Thai­land’s mis­sion im­pos­si­ble: res­cue high­lights life, hope, self­less­ness

Cape Times - - INSIGHT - Shan­non Ebrahim

SOME­TIMES there is a story about the in­cred­i­ble re­silience and gen­eros­ity of the hu­man spirit that in­spires and makes us be­lieve in the good­ness that still ex­ists among us.

For all the hor­rors of civil wars, death and de­struc­tion that at times seem to be like a hu­man race to the bot­tom, a story sud­denly emerges about life, hope and self­less­ness.

This week there was just such an awe-in­spir­ing story that came from deep within a moun­tain in north­ern Thai­land, from the depths of a cave com­plex that has long been the source of spir­i­tual leg­ends.

The story which trans­fixed the world took place just an hour north of Thai­land’s cul­tural cap­i­tal, Chi­ang Mai, made fa­mous for its hand­painted um­brel­las and lan­tern fes­ti­val.

I never had the chance to ex­plore the mys­te­ri­ous cave com­plexes that have be­witched gen­er­a­tions of Thais, but I did wit­ness the end­less “spirit houses” that lit­ter the coun­try roads sur­round­ing Chi­ang Mai. Not un­der­stand­ing what a spirit house was, I was quickly in­formed that the struc­tures which look like an ar­ray of colour­ful bird­houses on stilts at the side of the roads were in­hab­ited by spir­its, and the houses should in no way be in­ter­fered with.

If spirit houses are cloaked in mys­tery, the out­ly­ing cave com­plexes har­bour a nether­world of su­per­sti­tion. Sa­cred caves in Thai­land have long been known as places of both mys­ti­cal power and dan­ger. The Tham Luang cave com­plex, where 12 young boys and their soc­cer coach al­most lost their lives over the past fort­night, is one such cave.

It all started ever so in­no­cently when Ekkapol Ake Chanta­wong – known as Coach Ake – the Bud­dhist monk-turned-soc­cer coach, had taken his young soc­cer team be­tween the ages of 11 and 16 into the cave com­plex to ex­plore, leav­ing their bi­cy­cles at the cave en­trance.

Af­ter some time and much to their hor­ror, the wa­ter lev­els in the cave started to rise and they found them­selves trapped deep along the 3.2km cave path.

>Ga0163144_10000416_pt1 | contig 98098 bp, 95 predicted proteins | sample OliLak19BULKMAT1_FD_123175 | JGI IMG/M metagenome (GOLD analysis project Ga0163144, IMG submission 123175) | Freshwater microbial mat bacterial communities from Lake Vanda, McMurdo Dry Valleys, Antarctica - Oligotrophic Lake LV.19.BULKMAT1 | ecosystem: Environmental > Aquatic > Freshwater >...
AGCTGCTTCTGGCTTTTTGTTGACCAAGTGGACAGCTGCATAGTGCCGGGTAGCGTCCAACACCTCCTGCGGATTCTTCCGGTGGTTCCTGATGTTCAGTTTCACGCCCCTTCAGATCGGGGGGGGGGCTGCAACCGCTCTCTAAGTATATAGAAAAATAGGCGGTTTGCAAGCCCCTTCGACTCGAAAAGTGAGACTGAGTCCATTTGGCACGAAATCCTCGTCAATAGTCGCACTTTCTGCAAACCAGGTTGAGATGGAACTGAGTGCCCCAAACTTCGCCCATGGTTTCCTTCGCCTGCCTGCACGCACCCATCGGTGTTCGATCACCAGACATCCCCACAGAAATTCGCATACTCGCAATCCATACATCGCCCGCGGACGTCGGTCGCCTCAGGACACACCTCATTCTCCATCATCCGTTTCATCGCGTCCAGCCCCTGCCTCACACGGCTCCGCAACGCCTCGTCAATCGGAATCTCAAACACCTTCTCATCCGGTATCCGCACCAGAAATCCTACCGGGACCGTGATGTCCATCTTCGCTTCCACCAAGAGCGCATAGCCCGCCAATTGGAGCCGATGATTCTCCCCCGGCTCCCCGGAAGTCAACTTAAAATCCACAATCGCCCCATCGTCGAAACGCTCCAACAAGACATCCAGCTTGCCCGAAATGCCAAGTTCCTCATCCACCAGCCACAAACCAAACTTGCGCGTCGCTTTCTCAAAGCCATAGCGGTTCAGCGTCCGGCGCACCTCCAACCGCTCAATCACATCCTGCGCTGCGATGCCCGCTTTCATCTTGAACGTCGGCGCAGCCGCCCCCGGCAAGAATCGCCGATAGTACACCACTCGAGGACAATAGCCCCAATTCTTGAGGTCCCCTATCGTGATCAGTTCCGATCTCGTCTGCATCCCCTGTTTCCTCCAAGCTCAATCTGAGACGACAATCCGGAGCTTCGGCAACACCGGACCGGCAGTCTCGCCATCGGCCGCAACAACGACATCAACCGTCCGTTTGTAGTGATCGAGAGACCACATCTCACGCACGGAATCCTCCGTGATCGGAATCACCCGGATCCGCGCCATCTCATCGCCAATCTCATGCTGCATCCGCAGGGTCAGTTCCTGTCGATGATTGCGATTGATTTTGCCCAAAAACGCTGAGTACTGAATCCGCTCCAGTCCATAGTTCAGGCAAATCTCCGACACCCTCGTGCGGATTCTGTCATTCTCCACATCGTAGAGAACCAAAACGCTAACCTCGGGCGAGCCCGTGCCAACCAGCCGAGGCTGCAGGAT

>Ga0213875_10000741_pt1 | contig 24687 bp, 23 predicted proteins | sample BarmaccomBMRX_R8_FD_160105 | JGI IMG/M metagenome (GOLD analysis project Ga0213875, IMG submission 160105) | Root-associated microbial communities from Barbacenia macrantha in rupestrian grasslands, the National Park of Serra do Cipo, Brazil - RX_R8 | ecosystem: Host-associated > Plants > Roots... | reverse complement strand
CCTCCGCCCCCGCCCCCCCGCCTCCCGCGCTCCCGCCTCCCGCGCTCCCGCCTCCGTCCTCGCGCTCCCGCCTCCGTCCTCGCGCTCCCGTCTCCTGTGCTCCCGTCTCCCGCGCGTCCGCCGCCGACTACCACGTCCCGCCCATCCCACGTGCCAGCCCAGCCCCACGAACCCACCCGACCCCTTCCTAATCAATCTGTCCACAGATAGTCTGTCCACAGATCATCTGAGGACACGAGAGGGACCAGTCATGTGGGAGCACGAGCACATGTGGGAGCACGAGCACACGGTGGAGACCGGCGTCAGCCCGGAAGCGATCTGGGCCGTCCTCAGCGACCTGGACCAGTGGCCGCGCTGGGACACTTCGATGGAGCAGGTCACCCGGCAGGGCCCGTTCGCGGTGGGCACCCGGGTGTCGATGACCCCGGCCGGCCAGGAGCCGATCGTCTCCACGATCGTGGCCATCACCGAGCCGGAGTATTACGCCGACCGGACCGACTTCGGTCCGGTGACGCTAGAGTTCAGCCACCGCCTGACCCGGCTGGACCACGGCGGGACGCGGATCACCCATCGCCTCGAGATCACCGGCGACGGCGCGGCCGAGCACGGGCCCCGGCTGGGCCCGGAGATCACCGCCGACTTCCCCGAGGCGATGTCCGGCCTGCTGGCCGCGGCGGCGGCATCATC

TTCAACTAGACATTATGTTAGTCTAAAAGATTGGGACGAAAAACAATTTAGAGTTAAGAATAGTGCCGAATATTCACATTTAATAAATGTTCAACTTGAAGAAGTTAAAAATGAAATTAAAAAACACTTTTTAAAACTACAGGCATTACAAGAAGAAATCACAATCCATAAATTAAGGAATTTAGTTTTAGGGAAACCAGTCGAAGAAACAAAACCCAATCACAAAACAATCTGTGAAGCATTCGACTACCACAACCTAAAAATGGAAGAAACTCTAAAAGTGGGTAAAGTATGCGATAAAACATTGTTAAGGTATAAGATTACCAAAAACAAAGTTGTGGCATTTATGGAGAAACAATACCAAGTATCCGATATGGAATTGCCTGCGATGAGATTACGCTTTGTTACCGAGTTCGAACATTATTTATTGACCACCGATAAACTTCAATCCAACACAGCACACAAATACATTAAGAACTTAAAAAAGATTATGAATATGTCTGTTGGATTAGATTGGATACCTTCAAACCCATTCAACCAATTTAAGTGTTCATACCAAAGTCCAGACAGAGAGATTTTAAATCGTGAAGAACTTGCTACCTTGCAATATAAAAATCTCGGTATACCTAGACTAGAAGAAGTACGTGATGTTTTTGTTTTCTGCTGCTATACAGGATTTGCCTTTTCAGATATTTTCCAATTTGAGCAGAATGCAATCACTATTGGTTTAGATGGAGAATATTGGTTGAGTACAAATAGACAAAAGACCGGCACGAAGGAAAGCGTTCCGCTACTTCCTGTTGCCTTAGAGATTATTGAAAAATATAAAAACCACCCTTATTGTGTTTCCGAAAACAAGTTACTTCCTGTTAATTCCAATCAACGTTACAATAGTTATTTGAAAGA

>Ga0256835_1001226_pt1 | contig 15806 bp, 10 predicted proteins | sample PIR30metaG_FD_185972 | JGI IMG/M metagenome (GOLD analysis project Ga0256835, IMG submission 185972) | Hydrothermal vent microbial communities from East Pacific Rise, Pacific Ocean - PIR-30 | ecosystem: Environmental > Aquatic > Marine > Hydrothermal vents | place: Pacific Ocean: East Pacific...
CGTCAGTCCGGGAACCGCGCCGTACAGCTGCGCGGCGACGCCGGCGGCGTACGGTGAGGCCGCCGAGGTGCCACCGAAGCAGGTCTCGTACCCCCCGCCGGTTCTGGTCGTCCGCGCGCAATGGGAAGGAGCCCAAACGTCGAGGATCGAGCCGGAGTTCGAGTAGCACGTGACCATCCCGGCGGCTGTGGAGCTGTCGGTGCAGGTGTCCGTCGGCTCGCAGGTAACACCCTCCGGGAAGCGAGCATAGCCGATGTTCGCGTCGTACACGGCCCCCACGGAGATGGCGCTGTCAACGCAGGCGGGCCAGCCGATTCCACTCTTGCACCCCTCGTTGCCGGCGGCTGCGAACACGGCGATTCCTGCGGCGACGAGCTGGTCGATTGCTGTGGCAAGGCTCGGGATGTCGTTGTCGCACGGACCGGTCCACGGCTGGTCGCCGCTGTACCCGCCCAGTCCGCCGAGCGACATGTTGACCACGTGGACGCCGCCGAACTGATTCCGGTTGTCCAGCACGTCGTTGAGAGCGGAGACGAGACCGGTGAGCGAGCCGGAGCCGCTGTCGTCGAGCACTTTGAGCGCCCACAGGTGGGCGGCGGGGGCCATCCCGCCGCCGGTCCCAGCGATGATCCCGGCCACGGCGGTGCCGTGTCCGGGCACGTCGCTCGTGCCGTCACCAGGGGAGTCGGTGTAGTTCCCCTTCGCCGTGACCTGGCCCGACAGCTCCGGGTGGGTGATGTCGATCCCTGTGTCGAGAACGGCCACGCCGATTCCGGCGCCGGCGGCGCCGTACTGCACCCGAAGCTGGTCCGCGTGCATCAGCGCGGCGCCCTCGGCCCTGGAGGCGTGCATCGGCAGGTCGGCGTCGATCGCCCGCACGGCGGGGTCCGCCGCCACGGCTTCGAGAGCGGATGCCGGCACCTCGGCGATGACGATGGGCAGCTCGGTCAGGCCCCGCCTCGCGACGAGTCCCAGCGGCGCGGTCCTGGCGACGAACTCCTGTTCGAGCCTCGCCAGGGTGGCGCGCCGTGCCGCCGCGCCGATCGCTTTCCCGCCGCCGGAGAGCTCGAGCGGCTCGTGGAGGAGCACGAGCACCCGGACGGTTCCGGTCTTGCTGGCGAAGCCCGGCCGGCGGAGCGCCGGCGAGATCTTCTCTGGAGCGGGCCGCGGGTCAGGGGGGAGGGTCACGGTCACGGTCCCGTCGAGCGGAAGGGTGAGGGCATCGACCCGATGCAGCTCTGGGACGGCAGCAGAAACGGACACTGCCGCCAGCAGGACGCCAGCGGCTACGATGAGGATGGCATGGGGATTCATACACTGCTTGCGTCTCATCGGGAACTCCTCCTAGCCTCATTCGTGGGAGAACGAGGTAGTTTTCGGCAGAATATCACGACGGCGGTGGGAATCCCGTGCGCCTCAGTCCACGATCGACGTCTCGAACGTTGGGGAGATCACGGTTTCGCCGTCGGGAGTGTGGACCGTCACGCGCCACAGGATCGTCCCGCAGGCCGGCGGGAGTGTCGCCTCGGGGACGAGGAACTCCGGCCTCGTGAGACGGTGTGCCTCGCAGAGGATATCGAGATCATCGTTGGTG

With the wa­ter ris­ing and block­ing their es­cape, the boys be­came trapped on a small rock shelf deep in­side the cave’s vast net­work of tun­nels.

It is hard to imag­ine be­ing caught on a rock shelf in the cold damp­ness in to­tal dark­ness – which blocked out all sense of time or re­al­ity. The min­utes turned into hours, and hours turned into days. The seem­ingly hope­less sit­u­a­tion went on for nine agonising days, with­out the boys hav­ing any in­for­ma­tion about whether the au­thor­i­ties were aware of their lo­ca­tion, or whether a search was even un­der way.

The old­est boy had turned 17 the day they en­tered the cave, and it was the packed birth­day snacks that ended up sav­ing their lives, along with the drip­ping wa­ter from the cave walls. Coach Ake had re­fused to eat so as to leave any nour­ish­ment for his team, and had taught them med­i­ta­tion to get them through the trau­ma­tis­ing or­deal. Ake wanted to min­imise the oxy­gen they were us­ing as lev­els had dipped to 15% in the cor­ner in which they were hud­dled.

In a re­mark­able show of re­silience, the boys had proac­tively used rocks to dig 5m deeper into the cave to create a tun­nel where they could keep warm. It was nine soli­tary days be­fore res­cuers were able to lo­cate them, and it be­came a race against time to pump mil­lions of gal­lons of wa­ter from the cave.

If the boys were to avoid be­ing left in their predica­ment for months un­til the end of the mon­soon sea­son, there was no other al­ter­na­tive but to learn to dive us­ing scuba masks and oxy­gen tanks. Once they mas­tered that, they had to learn to tra­verse nar­row and jagged tun­nels. One pas­sage was too nar­row to even wear oxy­gen tanks on their backs and they were forced to push the oxy­gen tanks ahead of them along the nar­row water­way.

Three dar­ing res­cue op­er­a­tions took place since Sun­day, with four boys be­ing ex­tracted on Sun­day, four on Mon­day and five on Tues­day night. By the time the last boys were res­cued, they had been trapped for 17 days.

What is in­ter­est­ing is that this or­deal cap­tured the world’s head­lines for days on end, while over the same pe­riod,

330 000 des­per­ate Syr­i­ans were dis­placed from South­ern Syria through bomb­ing. Hun­dreds of thou­sands have been trapped at the closed borders with Jor­dan and Is­rael.

They are lan­guish­ing in the desert with­out drink­able wa­ter or shel­ter, and many are dy­ing from de­hy­dra­tion and ex­po­sure to the el­e­ments.

The or­deal of the trapped Syr­ian refugees has been no less trau­ma­tis­ing than be­ing trapped in a dark cave. Are we so de­sen­si­tised to the Syr­ian catas­tro­phe that our at­ten­tion grav­i­tates far more eas­ily to a dra­matic cave res­cue?

Over 1000 peo­ple were in­volved in the cave res­cue with teams from China, Myan­mar, Laos, Aus­tralia, the US and Britain. Un­for­tu­nately the trapped Syr­i­ans hardly made the news, and no res­cue ef­forts have been launched to save them. Hypocrisy aside, at least we could write about an in­spir­ing hu­man story in Thai­land with a happy end­ing.

Syria will be the sub­ject for Sun­day’s Global Spot­light.

Pic­ture: AP/African News Agency (ANA)

TEAM EF­FORT: A pic­ture from a video re­leased via the Thai Navy SEAL Facebook Page on Wed­nes­day shows res­cuers evac­u­at­ing a boy from the Tham Luang Nang Non cave in Thai­land.

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